8. My Dad bought me a computer with a Cyrix processor. It couldn't even play Mechwarrior 2, and this was after the release of Windows 95. The computer was promptly returned and exchanged for a computer with a Pentuim 2 with MMX technology (cause, you know… MDK).

  9. My second pc was one of those very Compaq Presario pcs with i think a cyrix MII which was in competition with the pentium 1. I spent much time optimizing windows 95 and stripping the install down to run as fast as possible.

  10. Golden words are said at the end of the video. I have the same feelings for Celeron's. Yes – they were cheap and "stupid" processors, but it was thanks to them that many people even had a personal computer at home. The games went slowly, but people still played and rejoiced.

    Thanks for the video, it was interesting!

  11. Very cool that they had those puns on competition, like when you showed your computer properties, the hardware summary said CyrixInstead, a funny joke on Intel's signature motto "Intel Inside".

  12. What happened to Cyrix processors is that they sucked. I built one system around a Cyrix processor, and that was enough. I've never seen such an unstable piece of crap. If it went fifteen minutes without crashing, that was cause for celebration. I replaced the Cyrix with an AMD (this was back in the days before proprietary sockets – all processors worked on the same boards) and never had another problem.

  13. Why did the brains behind the processors stop having ideas, if they ever did as I wouldn't have! they could compete with INTEL having trouble now! anyway as I remember, AMD were emulating INTEL successfully enough for INTEL to licence their processor tech to them, I always wondered why both companies didn't develop their own operating system that would take advantage of their processors. as it goes they handed everything over to INTEL eventually and now INTEL has run into a dead end now and have to try competing with ARM!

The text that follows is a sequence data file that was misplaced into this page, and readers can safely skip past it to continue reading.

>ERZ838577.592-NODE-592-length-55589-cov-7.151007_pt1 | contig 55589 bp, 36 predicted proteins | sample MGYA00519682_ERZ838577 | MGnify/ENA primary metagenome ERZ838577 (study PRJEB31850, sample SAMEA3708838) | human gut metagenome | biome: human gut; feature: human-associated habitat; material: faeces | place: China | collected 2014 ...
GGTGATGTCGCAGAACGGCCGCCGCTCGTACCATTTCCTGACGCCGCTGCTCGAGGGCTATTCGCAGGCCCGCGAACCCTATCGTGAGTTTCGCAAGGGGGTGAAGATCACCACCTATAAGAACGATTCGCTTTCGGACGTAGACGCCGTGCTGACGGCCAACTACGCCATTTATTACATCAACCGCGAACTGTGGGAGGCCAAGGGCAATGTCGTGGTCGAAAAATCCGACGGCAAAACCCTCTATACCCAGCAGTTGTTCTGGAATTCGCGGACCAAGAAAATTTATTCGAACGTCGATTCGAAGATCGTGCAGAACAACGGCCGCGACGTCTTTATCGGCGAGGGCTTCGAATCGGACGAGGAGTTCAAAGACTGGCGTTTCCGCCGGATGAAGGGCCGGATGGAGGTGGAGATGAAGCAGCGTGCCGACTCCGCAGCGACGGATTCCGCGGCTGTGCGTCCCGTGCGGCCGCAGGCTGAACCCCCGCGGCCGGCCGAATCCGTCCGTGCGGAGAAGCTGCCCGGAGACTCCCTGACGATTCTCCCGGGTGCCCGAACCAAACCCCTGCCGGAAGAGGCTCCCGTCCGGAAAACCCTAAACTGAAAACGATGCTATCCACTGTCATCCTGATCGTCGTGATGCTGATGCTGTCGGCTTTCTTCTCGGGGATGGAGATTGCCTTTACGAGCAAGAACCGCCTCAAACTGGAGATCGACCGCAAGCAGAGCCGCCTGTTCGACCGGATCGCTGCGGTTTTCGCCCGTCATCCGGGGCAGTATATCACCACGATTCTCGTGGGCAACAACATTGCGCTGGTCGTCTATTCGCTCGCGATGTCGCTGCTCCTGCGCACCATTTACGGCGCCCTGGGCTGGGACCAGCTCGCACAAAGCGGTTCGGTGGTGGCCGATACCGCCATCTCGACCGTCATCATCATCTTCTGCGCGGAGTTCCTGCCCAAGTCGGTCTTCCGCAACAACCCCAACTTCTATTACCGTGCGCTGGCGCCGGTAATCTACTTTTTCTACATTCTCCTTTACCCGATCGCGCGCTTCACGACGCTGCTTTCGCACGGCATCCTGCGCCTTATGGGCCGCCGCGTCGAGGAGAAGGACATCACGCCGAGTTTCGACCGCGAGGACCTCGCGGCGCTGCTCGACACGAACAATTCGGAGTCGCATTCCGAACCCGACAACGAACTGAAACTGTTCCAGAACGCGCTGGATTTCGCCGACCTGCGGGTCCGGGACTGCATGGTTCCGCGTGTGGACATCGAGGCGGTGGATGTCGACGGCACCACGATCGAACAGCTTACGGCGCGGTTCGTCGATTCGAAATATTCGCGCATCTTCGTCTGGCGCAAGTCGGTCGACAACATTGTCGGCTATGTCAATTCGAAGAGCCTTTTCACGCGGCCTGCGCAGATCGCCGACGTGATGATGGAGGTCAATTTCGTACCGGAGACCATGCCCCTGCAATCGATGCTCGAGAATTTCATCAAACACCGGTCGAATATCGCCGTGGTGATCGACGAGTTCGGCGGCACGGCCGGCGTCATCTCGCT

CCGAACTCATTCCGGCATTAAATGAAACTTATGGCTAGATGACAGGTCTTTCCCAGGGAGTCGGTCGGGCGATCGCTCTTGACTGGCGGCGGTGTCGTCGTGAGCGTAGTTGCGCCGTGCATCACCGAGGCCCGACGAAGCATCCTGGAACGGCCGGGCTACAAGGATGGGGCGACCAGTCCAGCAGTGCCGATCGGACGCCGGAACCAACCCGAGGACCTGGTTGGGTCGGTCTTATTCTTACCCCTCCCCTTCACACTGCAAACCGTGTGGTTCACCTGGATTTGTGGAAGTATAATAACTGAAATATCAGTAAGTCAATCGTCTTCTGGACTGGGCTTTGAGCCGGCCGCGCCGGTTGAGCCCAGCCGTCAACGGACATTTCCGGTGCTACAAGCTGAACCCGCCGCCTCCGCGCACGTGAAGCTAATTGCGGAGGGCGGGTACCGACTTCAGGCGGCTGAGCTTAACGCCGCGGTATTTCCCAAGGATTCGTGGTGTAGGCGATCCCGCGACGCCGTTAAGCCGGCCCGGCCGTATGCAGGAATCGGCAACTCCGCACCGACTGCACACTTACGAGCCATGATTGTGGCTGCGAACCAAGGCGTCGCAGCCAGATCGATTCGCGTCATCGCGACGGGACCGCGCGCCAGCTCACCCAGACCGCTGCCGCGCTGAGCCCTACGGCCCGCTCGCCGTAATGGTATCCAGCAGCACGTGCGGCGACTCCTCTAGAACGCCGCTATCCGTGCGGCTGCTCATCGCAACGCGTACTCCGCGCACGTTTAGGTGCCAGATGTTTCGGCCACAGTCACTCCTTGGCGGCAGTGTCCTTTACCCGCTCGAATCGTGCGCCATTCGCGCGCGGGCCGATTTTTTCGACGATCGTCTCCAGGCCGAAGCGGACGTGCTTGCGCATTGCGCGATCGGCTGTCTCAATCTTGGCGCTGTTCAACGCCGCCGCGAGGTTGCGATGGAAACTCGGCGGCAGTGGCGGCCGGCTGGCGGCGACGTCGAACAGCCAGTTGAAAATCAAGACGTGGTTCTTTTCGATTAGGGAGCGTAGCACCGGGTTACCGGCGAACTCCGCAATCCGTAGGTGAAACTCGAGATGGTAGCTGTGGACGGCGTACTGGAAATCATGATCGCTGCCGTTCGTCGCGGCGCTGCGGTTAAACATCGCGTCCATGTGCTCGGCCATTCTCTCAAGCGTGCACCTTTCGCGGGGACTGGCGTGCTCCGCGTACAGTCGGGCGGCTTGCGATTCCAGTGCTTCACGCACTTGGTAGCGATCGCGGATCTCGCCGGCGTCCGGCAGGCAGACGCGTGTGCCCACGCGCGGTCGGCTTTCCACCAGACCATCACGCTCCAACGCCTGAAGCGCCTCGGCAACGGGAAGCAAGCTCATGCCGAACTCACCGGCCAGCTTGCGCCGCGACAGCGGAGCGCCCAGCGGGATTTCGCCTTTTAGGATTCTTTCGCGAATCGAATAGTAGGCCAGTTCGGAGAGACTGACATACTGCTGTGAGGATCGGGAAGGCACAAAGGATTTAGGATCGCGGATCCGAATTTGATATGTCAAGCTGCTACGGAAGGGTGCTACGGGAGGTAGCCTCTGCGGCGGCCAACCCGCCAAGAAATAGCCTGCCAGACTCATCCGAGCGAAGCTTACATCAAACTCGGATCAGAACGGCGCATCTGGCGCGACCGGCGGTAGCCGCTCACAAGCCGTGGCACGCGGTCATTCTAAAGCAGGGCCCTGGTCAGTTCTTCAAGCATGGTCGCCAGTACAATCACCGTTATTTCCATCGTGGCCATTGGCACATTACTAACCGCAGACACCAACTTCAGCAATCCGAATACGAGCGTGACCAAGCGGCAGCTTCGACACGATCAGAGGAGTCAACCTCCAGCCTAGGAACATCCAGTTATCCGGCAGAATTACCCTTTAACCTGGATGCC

14. Aww the days when motherboards had a separate slot for a math co-processor. I worked for a small shop that built PC's to order. I remember that the Cyrix chips were cheaper, but tended to not be as stable especially as windows became more standard.

  15. I used to have a Cyrix 133+/110MHz PC. My uncle used to say it was the same as an Intel Pentium 133 but as I learned more about computers and played games, this was far, far from the case. Overclocking it to 133MHz made a huge jump, but still fell a tad short comparing it to my friends Intel machines. From where I went to an AMD K6-2 450 which performed extremely well, especially adding in a Voodoo2 and later a Voodoo5 5500 video card, and eventually overclocked to 560Mhz with a big voltage bump with little extra cooling.

  16. When I built my pcs back then the only processor I used was a Cyrix, they lost me when the PR rating started. Then I went over to AMD.

  17. Got Cyrix P90 till now, after many OC, even more burned mainboards and scrubbing them to get cpu back it's alive and working. Wish today cpu's be so resistant.

  18. I had a Cyrix 486 Dx2 @80Mhz, for my first computer, I loved that chip. Had to change for a Intel at 100Mhz temporarily, util I got my AMD K6 233 Mhz.

  19. In 96 I had a p133+ which by the way was clocked at 120mhz and 166+ clocked I think at 150mhz. They worked ok with windows pc. Cheaper and that made them popular. Gaming killed them.

    Interesting to me that the gaming industry drove all of this advancement and still does as proven by the long list of 1000 dollar plus graphics cards now available.